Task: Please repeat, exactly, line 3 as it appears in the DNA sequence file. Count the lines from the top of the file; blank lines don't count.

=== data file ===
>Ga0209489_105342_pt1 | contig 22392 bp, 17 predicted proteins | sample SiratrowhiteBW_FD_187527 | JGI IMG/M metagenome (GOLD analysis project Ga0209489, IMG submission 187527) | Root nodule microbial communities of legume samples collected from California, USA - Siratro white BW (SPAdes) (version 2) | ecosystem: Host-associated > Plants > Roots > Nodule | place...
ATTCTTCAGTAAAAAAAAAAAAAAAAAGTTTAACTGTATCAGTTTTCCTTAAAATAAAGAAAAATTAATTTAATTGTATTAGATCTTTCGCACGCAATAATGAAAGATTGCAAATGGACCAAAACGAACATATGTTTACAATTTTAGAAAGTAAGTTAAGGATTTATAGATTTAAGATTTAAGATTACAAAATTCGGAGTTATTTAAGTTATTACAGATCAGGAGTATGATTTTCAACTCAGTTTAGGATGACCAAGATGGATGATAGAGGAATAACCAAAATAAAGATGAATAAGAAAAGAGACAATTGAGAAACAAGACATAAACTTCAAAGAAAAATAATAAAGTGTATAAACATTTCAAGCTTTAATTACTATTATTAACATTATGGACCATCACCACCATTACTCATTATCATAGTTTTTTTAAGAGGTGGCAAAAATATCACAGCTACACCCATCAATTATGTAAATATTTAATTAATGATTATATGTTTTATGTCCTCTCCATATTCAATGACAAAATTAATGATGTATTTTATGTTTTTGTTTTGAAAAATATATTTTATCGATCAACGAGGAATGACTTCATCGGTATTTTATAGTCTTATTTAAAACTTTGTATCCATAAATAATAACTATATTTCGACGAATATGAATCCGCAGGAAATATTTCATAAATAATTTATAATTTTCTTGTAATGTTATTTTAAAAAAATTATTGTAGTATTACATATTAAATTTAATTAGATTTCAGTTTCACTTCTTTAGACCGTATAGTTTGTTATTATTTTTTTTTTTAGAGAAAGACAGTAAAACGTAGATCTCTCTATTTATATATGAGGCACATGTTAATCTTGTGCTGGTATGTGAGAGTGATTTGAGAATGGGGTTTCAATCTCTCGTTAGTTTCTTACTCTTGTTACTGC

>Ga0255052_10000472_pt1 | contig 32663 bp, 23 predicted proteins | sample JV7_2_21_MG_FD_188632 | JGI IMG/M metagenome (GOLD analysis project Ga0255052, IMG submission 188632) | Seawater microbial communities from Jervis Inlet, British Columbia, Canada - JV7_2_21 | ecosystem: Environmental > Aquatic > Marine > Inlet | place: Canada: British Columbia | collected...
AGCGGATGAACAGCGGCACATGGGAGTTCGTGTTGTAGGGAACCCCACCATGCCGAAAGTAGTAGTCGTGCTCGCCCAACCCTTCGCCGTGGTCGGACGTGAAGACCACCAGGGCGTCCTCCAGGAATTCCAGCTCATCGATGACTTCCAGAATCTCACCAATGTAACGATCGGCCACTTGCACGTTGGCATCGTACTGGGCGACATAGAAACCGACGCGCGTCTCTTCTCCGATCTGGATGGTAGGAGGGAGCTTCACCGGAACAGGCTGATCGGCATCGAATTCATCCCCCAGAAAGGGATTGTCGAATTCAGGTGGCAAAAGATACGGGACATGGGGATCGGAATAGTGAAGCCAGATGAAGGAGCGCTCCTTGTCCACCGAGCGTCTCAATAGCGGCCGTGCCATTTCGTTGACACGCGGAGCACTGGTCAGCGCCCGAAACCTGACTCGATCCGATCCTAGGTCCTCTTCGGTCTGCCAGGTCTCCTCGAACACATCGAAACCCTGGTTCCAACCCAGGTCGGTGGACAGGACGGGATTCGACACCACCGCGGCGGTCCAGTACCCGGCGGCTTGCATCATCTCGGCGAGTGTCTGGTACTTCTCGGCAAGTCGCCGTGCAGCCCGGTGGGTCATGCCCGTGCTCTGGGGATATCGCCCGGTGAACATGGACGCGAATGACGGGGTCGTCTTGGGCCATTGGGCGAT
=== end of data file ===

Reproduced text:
>Ga0255052_10000472_pt1 | contig 32663 bp, 23 predicted proteins | sample JV7_2_21_MG_FD_188632 | JGI IMG/M metagenome (GOLD analysis project Ga0255052, IMG submission 188632) | Seawater microbial communities from Jervis Inlet, British Columbia, Canada - JV7_2_21 | ecosystem: Environmental > Aquatic > Marine > Inlet | place: Canada: British Columbia | collected...